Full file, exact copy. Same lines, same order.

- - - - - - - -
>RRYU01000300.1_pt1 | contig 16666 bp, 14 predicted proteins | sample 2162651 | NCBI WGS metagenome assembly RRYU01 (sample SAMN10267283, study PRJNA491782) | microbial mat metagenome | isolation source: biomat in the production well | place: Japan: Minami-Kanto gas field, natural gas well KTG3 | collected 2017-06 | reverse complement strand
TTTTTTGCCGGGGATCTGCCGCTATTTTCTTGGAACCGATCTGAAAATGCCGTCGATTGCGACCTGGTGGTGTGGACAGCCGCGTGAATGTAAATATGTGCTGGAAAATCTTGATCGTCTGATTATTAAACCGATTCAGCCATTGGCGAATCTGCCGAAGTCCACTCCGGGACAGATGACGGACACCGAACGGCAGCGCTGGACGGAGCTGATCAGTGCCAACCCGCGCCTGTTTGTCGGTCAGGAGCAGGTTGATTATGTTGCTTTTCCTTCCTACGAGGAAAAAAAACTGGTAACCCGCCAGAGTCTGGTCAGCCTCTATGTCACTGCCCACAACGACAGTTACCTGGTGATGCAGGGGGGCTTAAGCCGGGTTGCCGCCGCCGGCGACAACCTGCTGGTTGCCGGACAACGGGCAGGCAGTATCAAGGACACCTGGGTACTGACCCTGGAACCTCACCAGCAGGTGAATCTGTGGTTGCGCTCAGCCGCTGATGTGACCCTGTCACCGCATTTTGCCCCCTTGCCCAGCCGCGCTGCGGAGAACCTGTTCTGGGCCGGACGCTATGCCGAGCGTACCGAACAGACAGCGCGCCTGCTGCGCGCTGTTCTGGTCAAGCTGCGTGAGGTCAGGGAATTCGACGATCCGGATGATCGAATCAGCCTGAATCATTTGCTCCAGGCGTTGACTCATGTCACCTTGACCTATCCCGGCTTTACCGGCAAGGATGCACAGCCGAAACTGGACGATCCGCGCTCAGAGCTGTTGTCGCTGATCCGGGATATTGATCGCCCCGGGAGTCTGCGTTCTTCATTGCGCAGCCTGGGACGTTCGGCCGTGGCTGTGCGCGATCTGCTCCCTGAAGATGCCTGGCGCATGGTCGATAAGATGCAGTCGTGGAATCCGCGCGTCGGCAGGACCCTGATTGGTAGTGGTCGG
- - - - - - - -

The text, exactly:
>RRYU01000300.1_pt1 | contig 16666 bp, 14 predicted proteins | sample 2162651 | NCBI WGS metagenome assembly RRYU01 (sample SAMN10267283, study PRJNA491782) | microbial mat metagenome | isolation source: biomat in the production well | place: Japan: Minami-Kanto gas field, natural gas well KTG3 | collected 2017-06 | reverse complement strand
TTTTTTGCCGGGGATCTGCCGCTATTTTCTTGGAACCGATCTGAAAATGCCGTCGATTGCGACCTGGTGGTGTGGACAGCCGCGTGAATGTAAATATGTGCTGGAAAATCTTGATCGTCTGATTATTAAACCGATTCAGCCATTGGCGAATCTGCCGAAGTCCACTCCGGGACAGATGACGGACACCGAACGGCAGCGCTGGACGGAGCTGATCAGTGCCAACCCGCGCCTGTTTGTCGGTCAGGAGCAGGTTGATTATGTTGCTTTTCCTTCCTACGAGGAAAAAAAACTGGTAACCCGCCAGAGTCTGGTCAGCCTCTATGTCACTGCCCACAACGACAGTTACCTGGTGATGCAGGGGGGCTTAAGCCGGGTTGCCGCCGCCGGCGACAACCTGCTGGTTGCCGGACAACGGGCAGGCAGTATCAAGGACACCTGGGTACTGACCCTGGAACCTCACCAGCAGGTGAATCTGTGGTTGCGCTCAGCCGCTGATGTGACCCTGTCACCGCATTTTGCCCCCTTGCCCAGCCGCGCTGCGGAGAACCTGTTCTGGGCCGGACGCTATGCCGAGCGTACCGAACAGACAGCGCGCCTGCTGCGCGCTGTTCTGGTCAAGCTGCGTGAGGTCAGGGAATTCGACGATCCGGATGATCGAATCAGCCTGAATCATTTGCTCCAGGCGTTGACTCATGTCACCTTGACCTATCCCGGCTTTACCGGCAAGGATGCACAGCCGAAACTGGACGATCCGCGCTCAGAGCTGTTGTCGCTGATCCGGGATATTGATCGCCCCGGGAGTCTGCGTTCTTCATTGCGCAGCCTGGGACGTTCGGCCGTGGCTGTGCGCGATCTGCTCCCTGAAGATGCCTGGCGCATGGTCGATAAGATGCAGTCGTGGAATCCGCGCGTCGGCAGGACCCTGATTGGTAGTGGTCGG